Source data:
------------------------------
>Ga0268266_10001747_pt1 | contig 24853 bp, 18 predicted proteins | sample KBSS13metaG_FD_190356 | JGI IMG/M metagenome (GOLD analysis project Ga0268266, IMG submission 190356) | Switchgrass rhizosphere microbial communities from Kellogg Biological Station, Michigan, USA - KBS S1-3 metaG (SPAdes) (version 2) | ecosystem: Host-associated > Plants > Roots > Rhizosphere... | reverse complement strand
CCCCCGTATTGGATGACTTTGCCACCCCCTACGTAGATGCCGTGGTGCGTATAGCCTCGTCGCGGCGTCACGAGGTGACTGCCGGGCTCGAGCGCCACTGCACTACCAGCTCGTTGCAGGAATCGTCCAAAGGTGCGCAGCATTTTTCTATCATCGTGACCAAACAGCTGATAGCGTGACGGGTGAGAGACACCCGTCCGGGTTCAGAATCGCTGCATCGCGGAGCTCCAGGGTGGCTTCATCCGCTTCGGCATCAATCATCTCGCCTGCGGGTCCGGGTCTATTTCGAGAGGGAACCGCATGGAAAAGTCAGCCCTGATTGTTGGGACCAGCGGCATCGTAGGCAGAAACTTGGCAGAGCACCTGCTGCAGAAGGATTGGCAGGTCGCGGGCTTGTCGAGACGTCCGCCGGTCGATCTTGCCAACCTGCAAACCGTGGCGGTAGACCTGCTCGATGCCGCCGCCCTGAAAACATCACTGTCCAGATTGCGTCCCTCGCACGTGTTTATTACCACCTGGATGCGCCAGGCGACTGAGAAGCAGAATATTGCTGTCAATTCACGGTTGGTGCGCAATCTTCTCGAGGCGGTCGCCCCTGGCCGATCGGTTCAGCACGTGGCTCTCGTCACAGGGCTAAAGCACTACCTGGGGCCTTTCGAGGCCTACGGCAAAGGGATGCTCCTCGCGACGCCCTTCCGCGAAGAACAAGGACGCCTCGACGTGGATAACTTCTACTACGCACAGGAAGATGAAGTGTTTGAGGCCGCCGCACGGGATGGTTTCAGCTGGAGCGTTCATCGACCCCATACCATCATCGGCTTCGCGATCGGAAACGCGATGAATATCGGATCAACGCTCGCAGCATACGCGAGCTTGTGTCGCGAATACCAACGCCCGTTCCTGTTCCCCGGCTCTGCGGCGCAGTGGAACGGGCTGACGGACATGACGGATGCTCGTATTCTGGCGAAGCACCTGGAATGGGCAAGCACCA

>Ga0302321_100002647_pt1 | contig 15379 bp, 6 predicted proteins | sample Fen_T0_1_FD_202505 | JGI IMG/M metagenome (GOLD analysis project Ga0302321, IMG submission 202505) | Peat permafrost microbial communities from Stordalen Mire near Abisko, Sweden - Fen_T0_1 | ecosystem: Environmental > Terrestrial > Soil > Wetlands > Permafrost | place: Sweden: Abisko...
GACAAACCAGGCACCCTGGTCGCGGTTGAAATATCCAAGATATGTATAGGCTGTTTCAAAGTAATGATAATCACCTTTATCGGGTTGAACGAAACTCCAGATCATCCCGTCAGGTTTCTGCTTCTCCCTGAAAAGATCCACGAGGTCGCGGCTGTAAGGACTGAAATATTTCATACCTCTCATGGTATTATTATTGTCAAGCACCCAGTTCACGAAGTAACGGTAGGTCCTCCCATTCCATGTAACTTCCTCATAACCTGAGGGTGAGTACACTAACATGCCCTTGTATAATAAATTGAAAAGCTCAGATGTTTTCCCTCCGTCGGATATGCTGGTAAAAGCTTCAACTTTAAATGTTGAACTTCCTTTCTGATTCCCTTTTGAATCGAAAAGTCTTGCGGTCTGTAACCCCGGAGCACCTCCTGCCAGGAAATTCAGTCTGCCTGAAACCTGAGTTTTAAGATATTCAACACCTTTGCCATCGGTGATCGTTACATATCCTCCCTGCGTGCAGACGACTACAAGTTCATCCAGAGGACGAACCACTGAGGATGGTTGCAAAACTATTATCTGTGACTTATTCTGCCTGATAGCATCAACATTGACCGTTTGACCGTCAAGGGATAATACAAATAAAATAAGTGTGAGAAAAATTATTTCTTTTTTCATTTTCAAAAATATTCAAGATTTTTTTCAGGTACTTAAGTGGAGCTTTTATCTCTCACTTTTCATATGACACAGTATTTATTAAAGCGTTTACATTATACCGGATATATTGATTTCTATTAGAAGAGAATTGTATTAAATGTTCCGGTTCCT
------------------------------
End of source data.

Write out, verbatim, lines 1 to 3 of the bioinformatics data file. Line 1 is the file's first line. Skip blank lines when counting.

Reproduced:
>Ga0268266_10001747_pt1 | contig 24853 bp, 18 predicted proteins | sample KBSS13metaG_FD_190356 | JGI IMG/M metagenome (GOLD analysis project Ga0268266, IMG submission 190356) | Switchgrass rhizosphere microbial communities from Kellogg Biological Station, Michigan, USA - KBS S1-3 metaG (SPAdes) (version 2) | ecosystem: Host-associated > Plants > Roots > Rhizosphere... | reverse complement strand
CCCCCGTATTGGATGACTTTGCCACCCCCTACGTAGATGCCGTGGTGCGTATAGCCTCGTCGCGGCGTCACGAGGTGACTGCCGGGCTCGAGCGCCACTGCACTACCAGCTCGTTGCAGGAATCGTCCAAAGGTGCGCAGCATTTTTCTATCATCGTGACCAAACAGCTGATAGCGTGACGGGTGAGAGACACCCGTCCGGGTTCAGAATCGCTGCATCGCGGAGCTCCAGGGTGGCTTCATCCGCTTCGGCATCAATCATCTCGCCTGCGGGTCCGGGTCTATTTCGAGAGGGAACCGCATGGAAAAGTCAGCCCTGATTGTTGGGACCAGCGGCATCGTAGGCAGAAACTTGGCAGAGCACCTGCTGCAGAAGGATTGGCAGGTCGCGGGCTTGTCGAGACGTCCGCCGGTCGATCTTGCCAACCTGCAAACCGTGGCGGTAGACCTGCTCGATGCCGCCGCCCTGAAAACATCACTGTCCAGATTGCGTCCCTCGCACGTGTTTATTACCACCTGGATGCGCCAGGCGACTGAGAAGCAGAATATTGCTGTCAATTCACGGTTGGTGCGCAATCTTCTCGAGGCGGTCGCCCCTGGCCGATCGGTTCAGCACGTGGCTCTCGTCACAGGGCTAAAGCACTACCTGGGGCCTTTCGAGGCCTACGGCAAAGGGATGCTCCTCGCGACGCCCTTCCGCGAAGAACAAGGACGCCTCGACGTGGATAACTTCTACTACGCACAGGAAGATGAAGTGTTTGAGGCCGCCGCACGGGATGGTTTCAGCTGGAGCGTTCATCGACCCCATACCATCATCGGCTTCGCGATCGGAAACGCGATGAATATCGGATCAACGCTCGCAGCATACGCGAGCTTGTGTCGCGAATACCAACGCCCGTTCCTGTTCCCCGGCTCTGCGGCGCAGTGGAACGGGCTGACGGACATGACGGATGCTCGTATTCTGGCGAAGCACCTGGAATGGGCAAGCACCA

>Ga0302321_100002647_pt1 | contig 15379 bp, 6 predicted proteins | sample Fen_T0_1_FD_202505 | JGI IMG/M metagenome (GOLD analysis project Ga0302321, IMG submission 202505) | Peat permafrost microbial communities from Stordalen Mire near Abisko, Sweden - Fen_T0_1 | ecosystem: Environmental > Terrestrial > Soil > Wetlands > Permafrost | place: Sweden: Abisko...